ByRudie Obias, writer at
Pop Culture and Movie Blogger (mental _floss and UPROXX). Film Geek. Charming Man. Always Asian. NYC. Follow me @Rudie_Obias.
Rudie Obias

Going into Whiplash, I had a few hesitations. On the surface, it looks like a typical underdog story where our protagonist shows that he (or she) has what it takes to make it. They'll prove everyone wrong, get the girl at the end, and win the day through hard work and determination. You know, something a kin to Rocky or The King's Speech. While there's nothing wrong with those movies - or Whiplash, for that matter - these "types" of movies have lived in cliques and tropes for so long. What separates Whiplash is that it moves to its own beat with an excitement and very smart approach.

Whiplash's story is surprisingly simple, which is very refreshing. It follows Andrew Neyman, played by Miles Teller, a freshman at the prestigious New York music conservatory. He longs to become one of the greatest jazz drummers of all-time, someone like Buddy Rich. Unfortunately, he's not as gifted or talented as many of his classmates, but Neyman's determination to succeed is what drives him, especially when he meets one of the school's highly regarded instructor Terence Fletcher, played wonderfully by J. K. Simmons. Neyman and Fletcher develop a unique relationship fueled by competition and striving for perfection, but make no mistake about it, Whiplash has a mean streak to it that helps aid the bitterness of this student/teacher rivalry and relationship.

It's an odd that goes against audience expectations of how movie "should" work, while playing into those expectations in its own way. While in more conventional movies, we root for Neyman's because of his goals and aspirations, but in Whiplash, we sometimes pity and malign him for his actions and methods. The film starts out with his good intentions, but evolves into an examination of the pitfalls of perfection and ambition. Neyman has no friends and pushes everyone away from him to pursue his goals, while his father, played by Paul Reiser, tries to protect Neyman from himself and his abusive instructor. The result makes for an uneasy, but ultimately engaging film that keeps an audience guessing on what will happen next.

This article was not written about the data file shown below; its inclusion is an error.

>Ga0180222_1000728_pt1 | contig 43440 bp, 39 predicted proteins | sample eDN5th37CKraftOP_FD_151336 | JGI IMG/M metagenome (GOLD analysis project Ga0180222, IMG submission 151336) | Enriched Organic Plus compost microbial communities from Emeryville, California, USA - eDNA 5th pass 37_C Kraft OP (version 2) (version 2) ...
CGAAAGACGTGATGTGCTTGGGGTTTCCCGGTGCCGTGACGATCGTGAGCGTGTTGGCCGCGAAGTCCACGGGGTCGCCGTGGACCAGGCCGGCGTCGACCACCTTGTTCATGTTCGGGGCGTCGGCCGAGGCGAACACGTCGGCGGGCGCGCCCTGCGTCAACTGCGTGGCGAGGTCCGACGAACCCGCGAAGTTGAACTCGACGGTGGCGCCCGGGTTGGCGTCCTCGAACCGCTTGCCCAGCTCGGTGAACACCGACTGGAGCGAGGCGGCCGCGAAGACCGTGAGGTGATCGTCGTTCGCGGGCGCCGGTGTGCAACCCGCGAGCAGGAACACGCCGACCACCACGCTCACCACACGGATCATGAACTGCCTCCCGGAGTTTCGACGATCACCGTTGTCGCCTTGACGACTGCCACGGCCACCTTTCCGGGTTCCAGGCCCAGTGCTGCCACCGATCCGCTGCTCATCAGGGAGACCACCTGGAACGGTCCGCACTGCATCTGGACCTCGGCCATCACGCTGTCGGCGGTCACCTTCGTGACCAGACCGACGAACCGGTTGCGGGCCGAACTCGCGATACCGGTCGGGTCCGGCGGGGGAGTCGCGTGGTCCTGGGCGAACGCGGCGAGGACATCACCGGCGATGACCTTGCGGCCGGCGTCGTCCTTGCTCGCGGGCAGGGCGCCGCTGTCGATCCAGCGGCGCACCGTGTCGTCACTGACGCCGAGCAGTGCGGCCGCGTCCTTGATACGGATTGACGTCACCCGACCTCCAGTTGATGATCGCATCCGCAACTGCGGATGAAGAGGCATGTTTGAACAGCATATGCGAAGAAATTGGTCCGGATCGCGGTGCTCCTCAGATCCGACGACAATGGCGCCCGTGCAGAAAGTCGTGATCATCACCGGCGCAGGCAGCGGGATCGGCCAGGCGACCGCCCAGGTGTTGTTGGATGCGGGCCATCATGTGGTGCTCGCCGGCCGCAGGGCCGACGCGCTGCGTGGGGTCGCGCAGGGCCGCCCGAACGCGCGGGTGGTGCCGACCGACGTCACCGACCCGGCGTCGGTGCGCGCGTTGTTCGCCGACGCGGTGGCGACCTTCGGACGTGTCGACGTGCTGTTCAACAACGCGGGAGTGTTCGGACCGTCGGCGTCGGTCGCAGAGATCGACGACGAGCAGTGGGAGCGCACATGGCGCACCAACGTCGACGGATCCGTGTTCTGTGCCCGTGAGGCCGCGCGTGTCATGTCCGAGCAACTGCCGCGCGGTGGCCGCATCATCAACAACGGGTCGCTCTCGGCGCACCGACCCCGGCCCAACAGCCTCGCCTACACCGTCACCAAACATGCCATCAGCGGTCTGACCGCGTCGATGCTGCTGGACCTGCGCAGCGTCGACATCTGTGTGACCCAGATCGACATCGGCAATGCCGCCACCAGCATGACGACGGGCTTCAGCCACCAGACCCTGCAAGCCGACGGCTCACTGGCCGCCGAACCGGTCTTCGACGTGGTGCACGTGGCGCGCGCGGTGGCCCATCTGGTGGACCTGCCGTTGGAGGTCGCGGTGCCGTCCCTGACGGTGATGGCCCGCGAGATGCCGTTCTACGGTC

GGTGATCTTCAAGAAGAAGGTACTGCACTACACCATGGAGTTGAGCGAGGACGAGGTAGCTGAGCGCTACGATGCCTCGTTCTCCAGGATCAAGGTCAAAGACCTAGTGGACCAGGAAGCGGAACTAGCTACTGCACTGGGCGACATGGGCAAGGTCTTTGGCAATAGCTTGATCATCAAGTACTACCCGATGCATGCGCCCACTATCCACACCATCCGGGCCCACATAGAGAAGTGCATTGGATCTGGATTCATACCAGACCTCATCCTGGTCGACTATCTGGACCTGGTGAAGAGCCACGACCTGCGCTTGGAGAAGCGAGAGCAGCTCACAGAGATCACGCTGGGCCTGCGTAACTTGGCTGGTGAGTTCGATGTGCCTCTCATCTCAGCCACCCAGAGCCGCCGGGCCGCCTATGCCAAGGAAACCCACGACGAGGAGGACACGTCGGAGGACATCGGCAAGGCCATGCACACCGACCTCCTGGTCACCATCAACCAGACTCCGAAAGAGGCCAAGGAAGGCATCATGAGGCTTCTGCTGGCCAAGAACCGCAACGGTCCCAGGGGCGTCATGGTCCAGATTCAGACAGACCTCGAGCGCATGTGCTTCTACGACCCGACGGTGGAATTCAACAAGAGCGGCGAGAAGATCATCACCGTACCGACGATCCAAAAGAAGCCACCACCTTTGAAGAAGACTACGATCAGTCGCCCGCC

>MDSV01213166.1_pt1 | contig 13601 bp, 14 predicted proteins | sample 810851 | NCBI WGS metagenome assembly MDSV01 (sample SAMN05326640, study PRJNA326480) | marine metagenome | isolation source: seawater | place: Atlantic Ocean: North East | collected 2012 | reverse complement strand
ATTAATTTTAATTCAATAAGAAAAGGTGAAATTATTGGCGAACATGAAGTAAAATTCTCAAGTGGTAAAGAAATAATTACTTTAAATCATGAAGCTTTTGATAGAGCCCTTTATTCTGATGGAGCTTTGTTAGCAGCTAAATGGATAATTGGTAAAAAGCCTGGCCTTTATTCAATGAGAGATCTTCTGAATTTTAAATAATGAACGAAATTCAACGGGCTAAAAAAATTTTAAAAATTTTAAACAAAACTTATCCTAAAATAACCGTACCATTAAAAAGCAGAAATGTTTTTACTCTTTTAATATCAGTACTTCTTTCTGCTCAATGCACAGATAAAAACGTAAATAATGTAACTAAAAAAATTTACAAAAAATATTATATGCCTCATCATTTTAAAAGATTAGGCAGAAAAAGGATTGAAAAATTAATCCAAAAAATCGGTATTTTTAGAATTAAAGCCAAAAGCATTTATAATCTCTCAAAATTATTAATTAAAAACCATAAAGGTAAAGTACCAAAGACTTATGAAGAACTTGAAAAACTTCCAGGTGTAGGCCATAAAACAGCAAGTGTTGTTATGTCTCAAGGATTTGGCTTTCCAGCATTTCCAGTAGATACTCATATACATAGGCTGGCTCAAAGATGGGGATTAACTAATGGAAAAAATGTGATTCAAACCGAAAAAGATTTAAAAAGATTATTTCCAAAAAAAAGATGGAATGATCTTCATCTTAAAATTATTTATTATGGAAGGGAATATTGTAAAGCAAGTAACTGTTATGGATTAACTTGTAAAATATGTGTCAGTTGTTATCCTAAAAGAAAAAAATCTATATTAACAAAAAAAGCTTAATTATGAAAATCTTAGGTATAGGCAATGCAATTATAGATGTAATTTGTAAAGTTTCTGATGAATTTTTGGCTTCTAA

While characters are introduced that would seem somewhat superficial, namely Neyman's love interest Nicole, played by Melissa Benoist, they serve only to further show how far Neyman is willing to go to achieve his goals. Whiplash can get ugly, as we watch how Neyman is willing to destroy every good and genuine relationship in his life to please Fletcher. The film's strong and impressive performances from J.K. Simmons and Miles Teller gives Whiplash its fight and bite.

I was truly shocked how good Miles Teller is in this film. I've been less impressed with him in movies like Divergent and That Awkward Moment, but in Whiplash, Teller truly shines as the film's lead. He gives Whiplash some ugly moments, as his obsession consumes him through and through. Watching him fail again and again is hard at times, while watching him succeed is just as heartbreaking and disturbing. Should Whiplash serve as a cautionary tale or story about perseverance and drive?

J.K. Simmons has the brutish and spiteful mentor Fletcher is the big takeaway from Whiplash. He's the type of actor that's always a pleasure to watch on the big screen, but seeing him as the film's driving force and antagonist is a revelation. It's the type of big performance that makes the film so complex and engaging. The character of Fletcher is really ugly, while played to the tee by Simmons. The sly back-and-forth from Teller and Simmons is a brilliant call-and-responds that is illustrated perfectly in the film's climax.

Miles Teller
Miles Teller

Damien Chazelle's direction is also something to watch in Whiplash. Chazelle's camera mirrors Neyman's drumming, precise and well-mannered at times, and bombastic and free at others. The way the film was constructed was very considered and nuanced, which aids Chazelle's overall storytelling. Whiplash is very smartly put together and engaging, while at times can feel conventional, despite its subversive nature. Whiplash is more than meets the eye, which reflects its complex and interesting characters, and overall story. It wears its heart on its sleeve and is truly crowd-pleasing in the best possible way. It completely earns its spot as one of the best films of the year!

New York Film Festival 2014. Whiplash opens on October 10, 2014.


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